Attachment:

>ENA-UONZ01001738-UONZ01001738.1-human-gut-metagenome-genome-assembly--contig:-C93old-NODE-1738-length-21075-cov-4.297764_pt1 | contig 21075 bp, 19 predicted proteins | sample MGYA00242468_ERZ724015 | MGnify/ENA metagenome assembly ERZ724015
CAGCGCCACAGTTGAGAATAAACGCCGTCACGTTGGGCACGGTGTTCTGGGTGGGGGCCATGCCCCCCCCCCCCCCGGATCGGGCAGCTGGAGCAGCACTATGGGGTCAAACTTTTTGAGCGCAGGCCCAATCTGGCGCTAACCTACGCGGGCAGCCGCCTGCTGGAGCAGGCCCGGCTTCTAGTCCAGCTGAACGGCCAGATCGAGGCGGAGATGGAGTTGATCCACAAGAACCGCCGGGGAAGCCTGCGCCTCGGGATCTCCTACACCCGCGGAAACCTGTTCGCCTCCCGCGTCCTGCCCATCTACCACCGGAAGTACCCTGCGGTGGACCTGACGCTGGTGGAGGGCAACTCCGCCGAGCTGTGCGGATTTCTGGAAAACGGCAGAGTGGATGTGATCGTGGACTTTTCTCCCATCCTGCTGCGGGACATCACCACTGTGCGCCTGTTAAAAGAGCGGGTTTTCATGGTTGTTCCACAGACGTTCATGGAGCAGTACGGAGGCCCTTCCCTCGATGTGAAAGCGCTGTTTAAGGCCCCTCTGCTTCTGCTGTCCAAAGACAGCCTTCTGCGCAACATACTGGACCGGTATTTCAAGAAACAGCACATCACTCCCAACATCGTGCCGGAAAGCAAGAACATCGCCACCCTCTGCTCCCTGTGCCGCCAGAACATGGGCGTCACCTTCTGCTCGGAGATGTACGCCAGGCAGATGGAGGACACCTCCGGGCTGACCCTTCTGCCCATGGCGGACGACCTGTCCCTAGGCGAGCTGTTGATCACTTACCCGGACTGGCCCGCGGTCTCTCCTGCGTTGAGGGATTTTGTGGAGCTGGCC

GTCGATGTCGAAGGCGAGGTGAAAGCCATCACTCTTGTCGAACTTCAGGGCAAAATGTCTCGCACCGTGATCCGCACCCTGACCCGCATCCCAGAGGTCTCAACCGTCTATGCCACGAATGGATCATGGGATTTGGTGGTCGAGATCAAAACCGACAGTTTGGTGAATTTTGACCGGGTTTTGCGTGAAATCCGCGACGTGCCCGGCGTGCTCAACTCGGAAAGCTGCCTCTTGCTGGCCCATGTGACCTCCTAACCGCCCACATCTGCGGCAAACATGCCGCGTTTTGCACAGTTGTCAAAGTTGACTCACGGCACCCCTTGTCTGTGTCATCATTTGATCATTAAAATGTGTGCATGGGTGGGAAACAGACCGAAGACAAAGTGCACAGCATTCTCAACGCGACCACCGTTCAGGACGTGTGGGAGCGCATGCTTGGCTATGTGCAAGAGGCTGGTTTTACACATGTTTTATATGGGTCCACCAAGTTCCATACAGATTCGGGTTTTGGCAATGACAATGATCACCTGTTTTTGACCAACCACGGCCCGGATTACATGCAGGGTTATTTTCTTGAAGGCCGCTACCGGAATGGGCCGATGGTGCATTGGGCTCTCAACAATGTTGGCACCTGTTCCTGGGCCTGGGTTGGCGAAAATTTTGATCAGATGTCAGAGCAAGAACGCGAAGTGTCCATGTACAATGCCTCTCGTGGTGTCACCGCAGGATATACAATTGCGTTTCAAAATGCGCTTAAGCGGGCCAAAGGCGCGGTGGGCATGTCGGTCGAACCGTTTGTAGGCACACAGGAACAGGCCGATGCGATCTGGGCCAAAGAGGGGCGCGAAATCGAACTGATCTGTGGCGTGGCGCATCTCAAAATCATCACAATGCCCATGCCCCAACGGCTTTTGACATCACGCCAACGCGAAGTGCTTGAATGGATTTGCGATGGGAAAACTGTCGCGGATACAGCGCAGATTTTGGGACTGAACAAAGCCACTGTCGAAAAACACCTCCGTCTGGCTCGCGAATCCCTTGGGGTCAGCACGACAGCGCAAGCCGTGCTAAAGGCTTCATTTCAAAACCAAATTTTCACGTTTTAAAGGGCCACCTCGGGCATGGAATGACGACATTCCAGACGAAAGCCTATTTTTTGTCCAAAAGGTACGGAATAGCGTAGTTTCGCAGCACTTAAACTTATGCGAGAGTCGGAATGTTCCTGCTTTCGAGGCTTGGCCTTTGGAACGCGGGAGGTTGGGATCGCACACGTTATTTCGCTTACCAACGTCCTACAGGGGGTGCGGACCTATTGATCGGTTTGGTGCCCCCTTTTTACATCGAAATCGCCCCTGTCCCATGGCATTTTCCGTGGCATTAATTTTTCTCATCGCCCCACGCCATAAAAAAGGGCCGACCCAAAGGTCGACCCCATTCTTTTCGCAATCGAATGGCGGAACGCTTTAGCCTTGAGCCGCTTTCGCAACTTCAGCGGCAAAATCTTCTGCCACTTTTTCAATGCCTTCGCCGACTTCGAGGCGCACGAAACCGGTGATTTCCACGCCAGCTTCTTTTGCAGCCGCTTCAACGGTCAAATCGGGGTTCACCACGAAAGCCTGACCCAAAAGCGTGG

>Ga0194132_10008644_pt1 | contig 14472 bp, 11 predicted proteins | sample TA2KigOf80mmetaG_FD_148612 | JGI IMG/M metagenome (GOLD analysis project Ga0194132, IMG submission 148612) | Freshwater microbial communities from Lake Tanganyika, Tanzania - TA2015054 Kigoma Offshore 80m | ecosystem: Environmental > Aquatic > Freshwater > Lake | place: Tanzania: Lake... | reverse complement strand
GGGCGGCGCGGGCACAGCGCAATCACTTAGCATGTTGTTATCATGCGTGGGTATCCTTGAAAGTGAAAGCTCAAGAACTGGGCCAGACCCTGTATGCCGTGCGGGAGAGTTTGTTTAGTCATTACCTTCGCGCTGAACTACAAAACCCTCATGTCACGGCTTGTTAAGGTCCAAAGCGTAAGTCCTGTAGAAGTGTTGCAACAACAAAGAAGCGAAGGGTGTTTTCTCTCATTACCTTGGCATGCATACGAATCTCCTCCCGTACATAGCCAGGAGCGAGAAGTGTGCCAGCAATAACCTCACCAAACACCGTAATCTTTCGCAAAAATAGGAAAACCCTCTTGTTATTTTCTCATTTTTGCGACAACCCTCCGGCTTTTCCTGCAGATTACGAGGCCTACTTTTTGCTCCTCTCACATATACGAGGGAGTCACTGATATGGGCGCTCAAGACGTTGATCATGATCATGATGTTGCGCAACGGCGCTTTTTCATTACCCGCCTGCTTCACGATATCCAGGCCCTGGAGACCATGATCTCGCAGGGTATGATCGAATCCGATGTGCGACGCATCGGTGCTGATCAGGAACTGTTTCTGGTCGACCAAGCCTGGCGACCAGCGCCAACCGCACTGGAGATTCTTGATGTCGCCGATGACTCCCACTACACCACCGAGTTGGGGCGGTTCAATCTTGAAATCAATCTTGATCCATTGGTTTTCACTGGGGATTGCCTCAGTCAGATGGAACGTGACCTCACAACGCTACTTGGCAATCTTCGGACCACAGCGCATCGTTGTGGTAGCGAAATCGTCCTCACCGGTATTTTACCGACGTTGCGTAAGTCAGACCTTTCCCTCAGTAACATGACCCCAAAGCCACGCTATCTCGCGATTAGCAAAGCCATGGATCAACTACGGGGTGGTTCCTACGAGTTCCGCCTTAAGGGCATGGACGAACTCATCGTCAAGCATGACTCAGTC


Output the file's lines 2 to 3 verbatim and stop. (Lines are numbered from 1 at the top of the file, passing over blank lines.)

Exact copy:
CAGCGCCACAGTTGAGAATAAACGCCGTCACGTTGGGCACGGTGTTCTGGGTGGGGGCCATGCCCCCCCCCCCCCCGGATCGGGCAGCTGGAGCAGCACTATGGGGTCAAACTTTTTGAGCGCAGGCCCAATCTGGCGCTAACCTACGCGGGCAGCCGCCTGCTGGAGCAGGCCCGGCTTCTAGTCCAGCTGAACGGCCAGATCGAGGCGGAGATGGAGTTGATCCACAAGAACCGCCGGGGAAGCCTGCGCCTCGGGATCTCCTACACCCGCGGAAACCTGTTCGCCTCCCGCGTCCTGCCCATCTACCACCGGAAGTACCCTGCGGTGGACCTGACGCTGGTGGAGGGCAACTCCGCCGAGCTGTGCGGATTTCTGGAAAACGGCAGAGTGGATGTGATCGTGGACTTTTCTCCCATCCTGCTGCGGGACATCACCACTGTGCGCCTGTTAAAAGAGCGGGTTTTCATGGTTGTTCCACAGACGTTCATGGAGCAGTACGGAGGCCCTTCCCTCGATGTGAAAGCGCTGTTTAAGGCCCCTCTGCTTCTGCTGTCCAAAGACAGCCTTCTGCGCAACATACTGGACCGGTATTTCAAGAAACAGCACATCACTCCCAACATCGTGCCGGAAAGCAAGAACATCGCCACCCTCTGCTCCCTGTGCCGCCAGAACATGGGCGTCACCTTCTGCTCGGAGATGTACGCCAGGCAGATGGAGGACACCTCCGGGCTGACCCTTCTGCCCATGGCGGACGACCTGTCCCTAGGCGAGCTGTTGATCACTTACCCGGACTGGCCCGCGGTCTCTCCTGCGTTGAGGGATTTTGTGGAGCTGGCC

GTCGATGTCGAAGGCGAGGTGAAAGCCATCACTCTTGTCGAACTTCAGGGCAAAATGTCTCGCACCGTGATCCGCACCCTGACCCGCATCCCAGAGGTCTCAACCGTCTATGCCACGAATGGATCATGGGATTTGGTGGTCGAGATCAAAACCGACAGTTTGGTGAATTTTGACCGGGTTTTGCGTGAAATCCGCGACGTGCCCGGCGTGCTCAACTCGGAAAGCTGCCTCTTGCTGGCCCATGTGACCTCCTAACCGCCCACATCTGCGGCAAACATGCCGCGTTTTGCACAGTTGTCAAAGTTGACTCACGGCACCCCTTGTCTGTGTCATCATTTGATCATTAAAATGTGTGCATGGGTGGGAAACAGACCGAAGACAAAGTGCACAGCATTCTCAACGCGACCACCGTTCAGGACGTGTGGGAGCGCATGCTTGGCTATGTGCAAGAGGCTGGTTTTACACATGTTTTATATGGGTCCACCAAGTTCCATACAGATTCGGGTTTTGGCAATGACAATGATCACCTGTTTTTGACCAACCACGGCCCGGATTACATGCAGGGTTATTTTCTTGAAGGCCGCTACCGGAATGGGCCGATGGTGCATTGGGCTCTCAACAATGTTGGCACCTGTTCCTGGGCCTGGGTTGGCGAAAATTTTGATCAGATGTCAGAGCAAGAACGCGAAGTGTCCATGTACAATGCCTCTCGTGGTGTCACCGCAGGATATACAATTGCGTTTCAAAATGCGCTTAAGCGGGCCAAAGGCGCGGTGGGCATGTCGGTCGAACCGTTTGTAGGCACACAGGAACAGGCCGATGCGATCTGGGCCAAAGAGGGGCGCGAAATCGAACTGATCTGTGGCGTGGCGCATCTCAAAATCATCACAATGCCCATGCCCCAACGGCTTTTGACATCACGCCAACGCGAAGTGCTTGAATGGATTTGCGATGGGAAAACTGTCGCGGATACAGCGCAGATTTTGGGACTGAACAAAGCCACTGTCGAAAAACACCTCCGTCTGGCTCGCGAATCCCTTGGGGTCAGCACGACAGCGCAAGCCGTGCTAAAGGCTTCATTTCAAAACCAAATTTTCACGTTTTAAAGGGCCACCTCGGGCATGGAATGACGACATTCCAGACGAAAGCCTATTTTTTGTCCAAAAGGTACGGAATAGCGTAGTTTCGCAGCACTTAAACTTATGCGAGAGTCGGAATGTTCCTGCTTTCGAGGCTTGGCCTTTGGAACGCGGGAGGTTGGGATCGCACACGTTATTTCGCTTACCAACGTCCTACAGGGGGTGCGGACCTATTGATCGGTTTGGTGCCCCCTTTTTACATCGAAATCGCCCCTGTCCCATGGCATTTTCCGTGGCATTAATTTTTCTCATCGCCCCACGCCATAAAAAAGGGCCGACCCAAAGGTCGACCCCATTCTTTTCGCAATCGAATGGCGGAACGCTTTAGCCTTGAGCCGCTTTCGCAACTTCAGCGGCAAAATCTTCTGCCACTTTTTCAATGCCTTCGCCGACTTCGAGGCGCACGAAACCGGTGATTTCCACGCCAGCTTCTTTTGCAGCCGCTTCAACGGTCAAATCGGGGTTCACCACGAAAGCCTGACCCAAAAGCGTGG